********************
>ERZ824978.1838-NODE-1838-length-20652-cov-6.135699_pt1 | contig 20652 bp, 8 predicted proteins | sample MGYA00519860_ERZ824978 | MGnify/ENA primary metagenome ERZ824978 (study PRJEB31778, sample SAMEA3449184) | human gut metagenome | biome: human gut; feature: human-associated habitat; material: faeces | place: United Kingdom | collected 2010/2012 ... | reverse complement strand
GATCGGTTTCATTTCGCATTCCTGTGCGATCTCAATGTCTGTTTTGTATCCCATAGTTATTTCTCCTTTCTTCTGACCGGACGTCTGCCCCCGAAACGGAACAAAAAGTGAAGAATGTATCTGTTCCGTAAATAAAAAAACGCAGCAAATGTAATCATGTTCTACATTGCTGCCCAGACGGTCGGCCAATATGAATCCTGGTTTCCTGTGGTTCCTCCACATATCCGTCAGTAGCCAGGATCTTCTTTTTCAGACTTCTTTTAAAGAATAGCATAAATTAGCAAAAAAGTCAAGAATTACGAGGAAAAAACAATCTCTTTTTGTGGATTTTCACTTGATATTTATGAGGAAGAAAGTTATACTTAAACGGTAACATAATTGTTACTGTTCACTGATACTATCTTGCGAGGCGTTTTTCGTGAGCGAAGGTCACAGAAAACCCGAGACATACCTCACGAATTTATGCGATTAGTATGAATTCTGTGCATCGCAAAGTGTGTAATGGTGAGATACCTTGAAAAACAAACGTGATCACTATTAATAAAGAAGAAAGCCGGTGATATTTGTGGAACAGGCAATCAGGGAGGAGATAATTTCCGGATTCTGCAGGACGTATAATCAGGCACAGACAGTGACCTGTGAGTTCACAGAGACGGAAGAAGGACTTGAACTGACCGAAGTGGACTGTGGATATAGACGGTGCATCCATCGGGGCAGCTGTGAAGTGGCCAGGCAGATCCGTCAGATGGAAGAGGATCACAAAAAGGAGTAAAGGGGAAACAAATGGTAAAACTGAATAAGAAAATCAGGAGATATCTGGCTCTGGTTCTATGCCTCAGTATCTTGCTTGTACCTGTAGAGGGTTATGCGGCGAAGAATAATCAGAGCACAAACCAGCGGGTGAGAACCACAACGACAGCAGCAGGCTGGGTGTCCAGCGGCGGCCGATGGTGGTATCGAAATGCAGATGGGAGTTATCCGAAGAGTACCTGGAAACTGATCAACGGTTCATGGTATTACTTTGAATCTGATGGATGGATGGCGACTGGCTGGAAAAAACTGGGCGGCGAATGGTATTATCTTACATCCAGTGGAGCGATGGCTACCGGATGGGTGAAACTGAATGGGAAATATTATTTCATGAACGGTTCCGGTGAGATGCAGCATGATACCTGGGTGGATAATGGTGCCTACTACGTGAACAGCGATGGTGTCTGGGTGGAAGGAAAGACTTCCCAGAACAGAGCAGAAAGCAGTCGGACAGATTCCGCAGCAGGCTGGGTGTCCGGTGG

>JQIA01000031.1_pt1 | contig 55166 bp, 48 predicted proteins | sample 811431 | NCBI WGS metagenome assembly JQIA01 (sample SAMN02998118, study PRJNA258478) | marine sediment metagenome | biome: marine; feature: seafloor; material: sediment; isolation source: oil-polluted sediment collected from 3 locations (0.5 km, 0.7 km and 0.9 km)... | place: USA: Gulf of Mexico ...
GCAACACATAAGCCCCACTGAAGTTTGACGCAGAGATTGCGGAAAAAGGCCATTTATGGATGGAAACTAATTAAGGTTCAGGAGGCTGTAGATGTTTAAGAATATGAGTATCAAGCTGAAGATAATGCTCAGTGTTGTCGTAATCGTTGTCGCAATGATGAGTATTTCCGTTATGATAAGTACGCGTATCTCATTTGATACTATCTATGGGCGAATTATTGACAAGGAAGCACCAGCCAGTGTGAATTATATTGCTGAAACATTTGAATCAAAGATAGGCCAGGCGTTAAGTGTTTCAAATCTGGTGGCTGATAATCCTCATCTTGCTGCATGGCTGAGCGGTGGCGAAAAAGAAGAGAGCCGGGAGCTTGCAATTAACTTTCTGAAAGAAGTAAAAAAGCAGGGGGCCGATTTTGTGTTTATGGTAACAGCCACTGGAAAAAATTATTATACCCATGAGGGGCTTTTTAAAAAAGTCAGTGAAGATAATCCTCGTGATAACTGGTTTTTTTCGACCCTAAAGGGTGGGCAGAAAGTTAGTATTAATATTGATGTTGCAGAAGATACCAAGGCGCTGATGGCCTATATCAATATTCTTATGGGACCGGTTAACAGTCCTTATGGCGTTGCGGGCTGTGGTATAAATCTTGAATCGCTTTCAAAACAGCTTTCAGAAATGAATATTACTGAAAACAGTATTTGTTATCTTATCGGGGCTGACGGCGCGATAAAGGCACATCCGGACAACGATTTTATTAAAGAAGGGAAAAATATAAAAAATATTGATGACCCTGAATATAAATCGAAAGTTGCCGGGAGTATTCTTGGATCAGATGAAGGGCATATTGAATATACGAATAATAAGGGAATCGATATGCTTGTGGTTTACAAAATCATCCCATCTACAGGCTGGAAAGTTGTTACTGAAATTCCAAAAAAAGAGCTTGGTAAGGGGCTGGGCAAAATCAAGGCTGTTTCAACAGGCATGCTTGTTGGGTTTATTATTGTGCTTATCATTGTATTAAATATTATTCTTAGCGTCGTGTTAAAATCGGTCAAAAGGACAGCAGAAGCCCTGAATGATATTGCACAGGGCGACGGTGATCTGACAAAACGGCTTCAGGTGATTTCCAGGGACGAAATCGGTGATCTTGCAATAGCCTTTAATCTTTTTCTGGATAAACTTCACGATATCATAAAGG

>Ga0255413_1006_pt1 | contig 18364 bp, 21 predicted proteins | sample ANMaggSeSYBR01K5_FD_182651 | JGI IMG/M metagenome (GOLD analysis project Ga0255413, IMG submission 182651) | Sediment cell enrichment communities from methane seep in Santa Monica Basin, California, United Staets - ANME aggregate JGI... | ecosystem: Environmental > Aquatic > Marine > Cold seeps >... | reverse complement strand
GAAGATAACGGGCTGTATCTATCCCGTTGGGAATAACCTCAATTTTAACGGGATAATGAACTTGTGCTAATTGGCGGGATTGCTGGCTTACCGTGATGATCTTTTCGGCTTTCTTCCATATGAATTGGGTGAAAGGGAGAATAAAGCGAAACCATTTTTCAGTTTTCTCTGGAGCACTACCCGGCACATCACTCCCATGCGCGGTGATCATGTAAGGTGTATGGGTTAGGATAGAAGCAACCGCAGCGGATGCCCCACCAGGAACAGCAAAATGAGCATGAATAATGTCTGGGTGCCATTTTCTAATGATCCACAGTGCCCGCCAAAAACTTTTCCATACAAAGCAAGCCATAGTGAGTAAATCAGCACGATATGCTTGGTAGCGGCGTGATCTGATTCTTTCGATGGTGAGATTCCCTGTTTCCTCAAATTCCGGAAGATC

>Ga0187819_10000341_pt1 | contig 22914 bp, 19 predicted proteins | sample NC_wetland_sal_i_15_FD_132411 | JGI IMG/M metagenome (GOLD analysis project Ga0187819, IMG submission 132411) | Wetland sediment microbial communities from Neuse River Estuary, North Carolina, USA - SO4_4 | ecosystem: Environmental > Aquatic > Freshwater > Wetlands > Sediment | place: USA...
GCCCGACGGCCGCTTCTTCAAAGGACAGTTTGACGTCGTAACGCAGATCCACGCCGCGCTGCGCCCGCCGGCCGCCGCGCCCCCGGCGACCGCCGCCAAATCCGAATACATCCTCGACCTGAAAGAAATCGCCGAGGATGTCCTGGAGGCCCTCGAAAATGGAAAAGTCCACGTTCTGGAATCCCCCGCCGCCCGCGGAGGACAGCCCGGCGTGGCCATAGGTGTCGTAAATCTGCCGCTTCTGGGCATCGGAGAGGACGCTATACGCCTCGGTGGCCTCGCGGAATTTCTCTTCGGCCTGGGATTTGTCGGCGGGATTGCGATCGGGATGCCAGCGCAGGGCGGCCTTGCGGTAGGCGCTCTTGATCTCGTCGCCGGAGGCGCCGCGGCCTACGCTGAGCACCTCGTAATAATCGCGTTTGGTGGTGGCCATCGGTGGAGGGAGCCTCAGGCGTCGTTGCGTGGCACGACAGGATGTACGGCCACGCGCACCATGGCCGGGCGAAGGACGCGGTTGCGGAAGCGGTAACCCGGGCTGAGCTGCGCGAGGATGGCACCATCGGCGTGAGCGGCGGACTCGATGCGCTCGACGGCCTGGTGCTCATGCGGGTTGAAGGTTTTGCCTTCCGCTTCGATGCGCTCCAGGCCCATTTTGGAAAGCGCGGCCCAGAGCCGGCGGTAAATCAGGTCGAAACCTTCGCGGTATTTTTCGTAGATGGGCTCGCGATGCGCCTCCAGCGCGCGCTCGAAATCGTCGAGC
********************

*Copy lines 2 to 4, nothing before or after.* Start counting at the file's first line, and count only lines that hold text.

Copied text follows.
GATCGGTTTCATTTCGCATTCCTGTGCGATCTCAATGTCTGTTTTGTATCCCATAGTTATTTCTCCTTTCTTCTGACCGGACGTCTGCCCCCGAAACGGAACAAAAAGTGAAGAATGTATCTGTTCCGTAAATAAAAAAACGCAGCAAATGTAATCATGTTCTACATTGCTGCCCAGACGGTCGGCCAATATGAATCCTGGTTTCCTGTGGTTCCTCCACATATCCGTCAGTAGCCAGGATCTTCTTTTTCAGACTTCTTTTAAAGAATAGCATAAATTAGCAAAAAAGTCAAGAATTACGAGGAAAAAACAATCTCTTTTTGTGGATTTTCACTTGATATTTATGAGGAAGAAAGTTATACTTAAACGGTAACATAATTGTTACTGTTCACTGATACTATCTTGCGAGGCGTTTTTCGTGAGCGAAGGTCACAGAAAACCCGAGACATACCTCACGAATTTATGCGATTAGTATGAATTCTGTGCATCGCAAAGTGTGTAATGGTGAGATACCTTGAAAAACAAACGTGATCACTATTAATAAAGAAGAAAGCCGGTGATATTTGTGGAACAGGCAATCAGGGAGGAGATAATTTCCGGATTCTGCAGGACGTATAATCAGGCACAGACAGTGACCTGTGAGTTCACAGAGACGGAAGAAGGACTTGAACTGACCGAAGTGGACTGTGGATATAGACGGTGCATCCATCGGGGCAGCTGTGAAGTGGCCAGGCAGATCCGTCAGATGGAAGAGGATCACAAAAAGGAGTAAAGGGGAAACAAATGGTAAAACTGAATAAGAAAATCAGGAGATATCTGGCTCTGGTTCTATGCCTCAGTATCTTGCTTGTACCTGTAGAGGGTTATGCGGCGAAGAATAATCAGAGCACAAACCAGCGGGTGAGAACCACAACGACAGCAGCAGGCTGGGTGTCCAGCGGCGGCCGATGGTGGTATCGAAATGCAGATGGGAGTTATCCGAAGAGTACCTGGAAACTGATCAACGGTTCATGGTATTACTTTGAATCTGATGGATGGATGGCGACTGGCTGGAAAAAACTGGGCGGCGAATGGTATTATCTTACATCCAGTGGAGCGATGGCTACCGGATGGGTGAAACTGAATGGGAAATATTATTTCATGAACGGTTCCGGTGAGATGCAGCATGATACCTGGGTGGATAATGGTGCCTACTACGTGAACAGCGATGGTGTCTGGGTGGAAGGAAAGACTTCCCAGAACAGAGCAGAAAGCAGTCGGACAGATTCCGCAGCAGGCTGGGTGTCCGGTGG

>JQIA01000031.1_pt1 | contig 55166 bp, 48 predicted proteins | sample 811431 | NCBI WGS metagenome assembly JQIA01 (sample SAMN02998118, study PRJNA258478) | marine sediment metagenome | biome: marine; feature: seafloor; material: sediment; isolation source: oil-polluted sediment collected from 3 locations (0.5 km, 0.7 km and 0.9 km)... | place: USA: Gulf of Mexico ...
GCAACACATAAGCCCCACTGAAGTTTGACGCAGAGATTGCGGAAAAAGGCCATTTATGGATGGAAACTAATTAAGGTTCAGGAGGCTGTAGATGTTTAAGAATATGAGTATCAAGCTGAAGATAATGCTCAGTGTTGTCGTAATCGTTGTCGCAATGATGAGTATTTCCGTTATGATAAGTACGCGTATCTCATTTGATACTATCTATGGGCGAATTATTGACAAGGAAGCACCAGCCAGTGTGAATTATATTGCTGAAACATTTGAATCAAAGATAGGCCAGGCGTTAAGTGTTTCAAATCTGGTGGCTGATAATCCTCATCTTGCTGCATGGCTGAGCGGTGGCGAAAAAGAAGAGAGCCGGGAGCTTGCAATTAACTTTCTGAAAGAAGTAAAAAAGCAGGGGGCCGATTTTGTGTTTATGGTAACAGCCACTGGAAAAAATTATTATACCCATGAGGGGCTTTTTAAAAAAGTCAGTGAAGATAATCCTCGTGATAACTGGTTTTTTTCGACCCTAAAGGGTGGGCAGAAAGTTAGTATTAATATTGATGTTGCAGAAGATACCAAGGCGCTGATGGCCTATATCAATATTCTTATGGGACCGGTTAACAGTCCTTATGGCGTTGCGGGCTGTGGTATAAATCTTGAATCGCTTTCAAAACAGCTTTCAGAAATGAATATTACTGAAAACAGTATTTGTTATCTTATCGGGGCTGACGGCGCGATAAAGGCACATCCGGACAACGATTTTATTAAAGAAGGGAAAAATATAAAAAATATTGATGACCCTGAATATAAATCGAAAGTTGCCGGGAGTATTCTTGGATCAGATGAAGGGCATATTGAATATACGAATAATAAGGGAATCGATATGCTTGTGGTTTACAAAATCATCCCATCTACAGGCTGGAAAGTTGTTACTGAAATTCCAAAAAAAGAGCTTGGTAAGGGGCTGGGCAAAATCAAGGCTGTTTCAACAGGCATGCTTGTTGGGTTTATTATTGTGCTTATCATTGTATTAAATATTATTCTTAGCGTCGTGTTAAAATCGGTCAAAAGGACAGCAGAAGCCCTGAATGATATTGCACAGGGCGACGGTGATCTGACAAAACGGCTTCAGGTGATTTCCAGGGACGAAATCGGTGATCTTGCAATAGCCTTTAATCTTTTTCTGGATAAACTTCACGATATCATAAAGG